Regina G Beach

The only constant is change.

An Ode to Birthdays

I am quite fond of birthdays. I do not fear my age or getting older. This year I turned 30. I am a planner and list maker. I have long said I would work hard in my 20s, become financially secure then travel and work abroad in my 30s. I spent a month in Costa Rica at yoga teacher training this spring. Here I am spending a year in Laos. It feels incredible to turn my goals and dreams into a reality.

There are 9 new fellows who came to Laos with me and one of them turns 22 today. 22. That feelslike a lifetime ago. Happy Birthday to you! Another year older and another year wiser. 22 revolutions around the sun. 8,035 days of being alive romping around planet Earth. I hope you had fun at dinner last night and the headache over 10 people trying to split a check didn’t drive you insane. 

I hope you had fun at your apartment after. It’s a very cute place. I see why you like it, with the fish pond, covered garage, and balcony. You managed quite the spread with drinks, fruits, snacks and those mango jellies your aunt made. Is it strange or comforting to be so close to family that’s been so far away for so long? Did you enjoy your family party during the day and your friends party at night? Did you stay up late dancing into the wee hours of the morn?

On my 22nd birthday I had just returned to campus for second semester senior year. I threw an Aliens vs. Robots party. I wore a silver toga and my hair in futuristic twists. My friend DJ’d. We pushed all the furniture against the walls. There was a smoke machine. We drank and danced. The house was packed. People drove from Cincinnati, and from Columbus to partake in the festivities and stayed over night. We poured baileys into apple pucker to make an oozy green and gooey shot. We were wild, young and free.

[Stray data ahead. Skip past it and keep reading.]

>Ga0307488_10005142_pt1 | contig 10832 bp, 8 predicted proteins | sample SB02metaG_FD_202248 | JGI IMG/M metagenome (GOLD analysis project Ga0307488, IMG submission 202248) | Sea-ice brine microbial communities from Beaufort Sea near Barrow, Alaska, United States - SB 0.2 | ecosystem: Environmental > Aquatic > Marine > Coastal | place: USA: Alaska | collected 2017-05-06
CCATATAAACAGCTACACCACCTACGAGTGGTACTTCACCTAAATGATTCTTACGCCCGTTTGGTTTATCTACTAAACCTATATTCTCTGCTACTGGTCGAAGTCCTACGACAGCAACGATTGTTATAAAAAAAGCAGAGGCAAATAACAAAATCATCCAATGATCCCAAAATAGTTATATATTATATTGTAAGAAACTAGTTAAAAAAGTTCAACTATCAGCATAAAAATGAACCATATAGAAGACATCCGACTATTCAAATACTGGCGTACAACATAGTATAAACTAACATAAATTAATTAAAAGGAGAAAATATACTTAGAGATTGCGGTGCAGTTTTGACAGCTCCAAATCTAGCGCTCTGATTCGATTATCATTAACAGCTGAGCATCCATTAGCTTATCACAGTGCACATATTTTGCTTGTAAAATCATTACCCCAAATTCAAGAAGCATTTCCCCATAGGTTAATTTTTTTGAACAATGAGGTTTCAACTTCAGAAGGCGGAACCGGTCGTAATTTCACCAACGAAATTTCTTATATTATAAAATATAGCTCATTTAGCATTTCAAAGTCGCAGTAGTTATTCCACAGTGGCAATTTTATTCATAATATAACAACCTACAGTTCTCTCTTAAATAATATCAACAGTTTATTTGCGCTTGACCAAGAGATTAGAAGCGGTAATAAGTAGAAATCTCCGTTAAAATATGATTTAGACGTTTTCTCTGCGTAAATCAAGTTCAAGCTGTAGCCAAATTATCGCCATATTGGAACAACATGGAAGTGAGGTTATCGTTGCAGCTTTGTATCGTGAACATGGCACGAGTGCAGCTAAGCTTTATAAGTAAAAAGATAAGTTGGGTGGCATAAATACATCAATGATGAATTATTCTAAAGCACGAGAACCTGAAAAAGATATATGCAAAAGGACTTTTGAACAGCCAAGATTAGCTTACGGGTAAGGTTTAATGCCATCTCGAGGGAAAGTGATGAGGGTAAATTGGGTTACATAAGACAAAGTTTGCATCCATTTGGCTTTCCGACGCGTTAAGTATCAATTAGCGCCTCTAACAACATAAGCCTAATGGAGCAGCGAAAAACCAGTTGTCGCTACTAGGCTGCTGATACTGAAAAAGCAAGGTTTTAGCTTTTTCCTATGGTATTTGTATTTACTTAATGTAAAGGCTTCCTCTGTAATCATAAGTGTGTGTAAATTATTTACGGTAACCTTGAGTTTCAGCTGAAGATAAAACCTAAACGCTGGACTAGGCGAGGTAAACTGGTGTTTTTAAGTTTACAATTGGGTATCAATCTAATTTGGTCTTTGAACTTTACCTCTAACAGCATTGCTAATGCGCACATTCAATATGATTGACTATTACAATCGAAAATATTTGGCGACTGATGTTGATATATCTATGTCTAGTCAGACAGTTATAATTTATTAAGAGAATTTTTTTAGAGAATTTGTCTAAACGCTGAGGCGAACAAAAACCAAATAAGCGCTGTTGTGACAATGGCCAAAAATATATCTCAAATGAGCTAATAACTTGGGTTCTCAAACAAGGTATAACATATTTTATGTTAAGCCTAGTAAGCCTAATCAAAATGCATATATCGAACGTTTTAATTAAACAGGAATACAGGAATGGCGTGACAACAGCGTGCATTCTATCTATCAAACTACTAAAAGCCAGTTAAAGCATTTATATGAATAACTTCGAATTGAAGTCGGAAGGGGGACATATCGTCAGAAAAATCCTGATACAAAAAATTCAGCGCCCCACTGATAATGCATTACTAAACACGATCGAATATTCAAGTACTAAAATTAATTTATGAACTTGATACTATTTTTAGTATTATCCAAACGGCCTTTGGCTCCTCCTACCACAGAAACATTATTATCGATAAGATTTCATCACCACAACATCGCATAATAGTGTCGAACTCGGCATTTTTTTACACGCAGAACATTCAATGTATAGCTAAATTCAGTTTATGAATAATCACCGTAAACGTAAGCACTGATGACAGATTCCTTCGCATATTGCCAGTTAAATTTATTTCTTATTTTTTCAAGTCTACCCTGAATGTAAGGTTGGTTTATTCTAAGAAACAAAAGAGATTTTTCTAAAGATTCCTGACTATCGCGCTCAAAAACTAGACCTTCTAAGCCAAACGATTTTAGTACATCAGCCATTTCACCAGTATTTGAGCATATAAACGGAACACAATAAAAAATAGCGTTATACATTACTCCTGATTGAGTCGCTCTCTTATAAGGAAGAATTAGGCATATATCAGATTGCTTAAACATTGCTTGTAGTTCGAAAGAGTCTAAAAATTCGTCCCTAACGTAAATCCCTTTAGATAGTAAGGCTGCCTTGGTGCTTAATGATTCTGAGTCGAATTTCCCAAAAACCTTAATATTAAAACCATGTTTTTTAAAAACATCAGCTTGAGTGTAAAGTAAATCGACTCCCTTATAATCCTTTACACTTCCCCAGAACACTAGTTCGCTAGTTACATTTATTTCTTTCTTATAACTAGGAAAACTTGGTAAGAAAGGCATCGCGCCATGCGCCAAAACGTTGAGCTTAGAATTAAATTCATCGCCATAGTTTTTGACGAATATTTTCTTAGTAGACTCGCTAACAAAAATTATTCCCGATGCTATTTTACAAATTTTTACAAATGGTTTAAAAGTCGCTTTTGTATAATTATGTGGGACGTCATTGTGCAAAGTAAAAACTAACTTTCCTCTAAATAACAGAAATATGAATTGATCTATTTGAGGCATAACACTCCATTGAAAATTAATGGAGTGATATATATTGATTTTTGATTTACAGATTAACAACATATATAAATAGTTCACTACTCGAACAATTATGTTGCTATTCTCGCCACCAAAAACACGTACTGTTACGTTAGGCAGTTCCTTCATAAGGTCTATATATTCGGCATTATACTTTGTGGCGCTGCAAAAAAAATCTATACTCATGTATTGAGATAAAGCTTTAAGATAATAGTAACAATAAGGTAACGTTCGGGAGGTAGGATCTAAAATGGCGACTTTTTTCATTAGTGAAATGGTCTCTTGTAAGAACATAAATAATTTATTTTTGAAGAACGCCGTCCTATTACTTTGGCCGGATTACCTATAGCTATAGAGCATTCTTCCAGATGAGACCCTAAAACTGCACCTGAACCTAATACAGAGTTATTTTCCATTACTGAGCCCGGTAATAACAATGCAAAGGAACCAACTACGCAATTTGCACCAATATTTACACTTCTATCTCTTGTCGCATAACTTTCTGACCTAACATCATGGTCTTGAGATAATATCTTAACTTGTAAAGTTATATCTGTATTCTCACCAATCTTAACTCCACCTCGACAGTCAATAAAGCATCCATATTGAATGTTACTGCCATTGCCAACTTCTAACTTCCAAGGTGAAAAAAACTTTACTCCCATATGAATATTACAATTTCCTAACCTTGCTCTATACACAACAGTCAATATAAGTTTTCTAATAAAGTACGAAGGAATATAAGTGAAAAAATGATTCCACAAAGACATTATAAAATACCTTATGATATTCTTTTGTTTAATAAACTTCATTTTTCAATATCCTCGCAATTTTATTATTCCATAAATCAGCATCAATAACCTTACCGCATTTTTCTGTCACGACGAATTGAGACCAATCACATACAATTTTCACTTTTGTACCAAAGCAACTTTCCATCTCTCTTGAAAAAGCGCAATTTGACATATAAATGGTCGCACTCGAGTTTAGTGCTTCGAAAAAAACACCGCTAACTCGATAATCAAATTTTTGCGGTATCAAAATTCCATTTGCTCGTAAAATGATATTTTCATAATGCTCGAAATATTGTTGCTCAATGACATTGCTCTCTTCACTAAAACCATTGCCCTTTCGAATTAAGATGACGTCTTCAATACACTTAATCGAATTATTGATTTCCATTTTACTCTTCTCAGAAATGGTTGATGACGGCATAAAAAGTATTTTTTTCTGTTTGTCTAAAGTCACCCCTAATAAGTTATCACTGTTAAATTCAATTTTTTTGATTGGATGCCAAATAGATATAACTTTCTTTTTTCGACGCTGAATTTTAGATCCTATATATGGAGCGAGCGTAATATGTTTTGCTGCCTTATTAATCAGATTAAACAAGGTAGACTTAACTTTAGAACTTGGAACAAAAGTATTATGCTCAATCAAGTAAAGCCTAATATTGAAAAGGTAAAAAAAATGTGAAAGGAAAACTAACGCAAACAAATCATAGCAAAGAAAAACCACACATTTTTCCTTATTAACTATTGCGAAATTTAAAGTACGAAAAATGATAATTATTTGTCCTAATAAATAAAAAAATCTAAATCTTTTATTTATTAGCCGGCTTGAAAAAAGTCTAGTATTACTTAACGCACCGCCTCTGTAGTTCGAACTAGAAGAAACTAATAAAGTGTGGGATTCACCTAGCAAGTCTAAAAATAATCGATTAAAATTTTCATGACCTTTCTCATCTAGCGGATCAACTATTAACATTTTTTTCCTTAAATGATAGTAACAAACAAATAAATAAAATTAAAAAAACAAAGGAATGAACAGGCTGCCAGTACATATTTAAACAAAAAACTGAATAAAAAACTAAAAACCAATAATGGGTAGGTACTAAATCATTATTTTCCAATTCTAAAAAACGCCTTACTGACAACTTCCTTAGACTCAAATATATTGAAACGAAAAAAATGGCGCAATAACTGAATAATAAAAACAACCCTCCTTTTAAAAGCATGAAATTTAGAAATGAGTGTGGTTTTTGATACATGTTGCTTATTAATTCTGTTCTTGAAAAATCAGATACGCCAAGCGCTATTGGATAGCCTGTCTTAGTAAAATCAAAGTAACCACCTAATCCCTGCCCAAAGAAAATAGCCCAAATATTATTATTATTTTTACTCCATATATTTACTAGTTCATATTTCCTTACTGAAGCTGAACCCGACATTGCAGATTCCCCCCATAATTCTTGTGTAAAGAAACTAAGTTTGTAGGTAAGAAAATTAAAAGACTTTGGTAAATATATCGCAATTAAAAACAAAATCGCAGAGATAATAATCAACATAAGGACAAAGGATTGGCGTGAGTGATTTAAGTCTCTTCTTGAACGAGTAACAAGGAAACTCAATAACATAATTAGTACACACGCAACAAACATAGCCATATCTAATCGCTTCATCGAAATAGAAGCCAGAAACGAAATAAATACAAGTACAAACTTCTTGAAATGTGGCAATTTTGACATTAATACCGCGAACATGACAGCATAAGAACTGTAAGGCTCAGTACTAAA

Here I am on my 22nd birthday with Brianna, who just turned 30 this week, and Nora!

Here I am on my 22nd birthday with Brianna, who just turned 30 this week, and Nora!

I don’t know who I would have been had I come to Laos immediately after graduation instead of teaching in the states. You have a leg up speaking the language (even if you say you speak like a child.) And the benefit of your grandmother, uncles, aunts and cousins nearby. Treat them as a blessing even when they feel like a burden. You have spunk, an unbridled desire to create positive change and a way of seamlessly slipping between Lao and American culture that I will never match. I can’t wait to see how this year plays out for you and where this life takes you next. Your new short hair is adorable; a mature tradition from college student to working adult. Your future is bright like the shining young star you are. 

From me, a Falang American Abroad, to you, a Lao-American visiting extended family, returning to your roots, establishing yourself in the mother land: Happiest of Happy Birthdays. Make a wish when you blow out those candles. Then work to make that wish come true.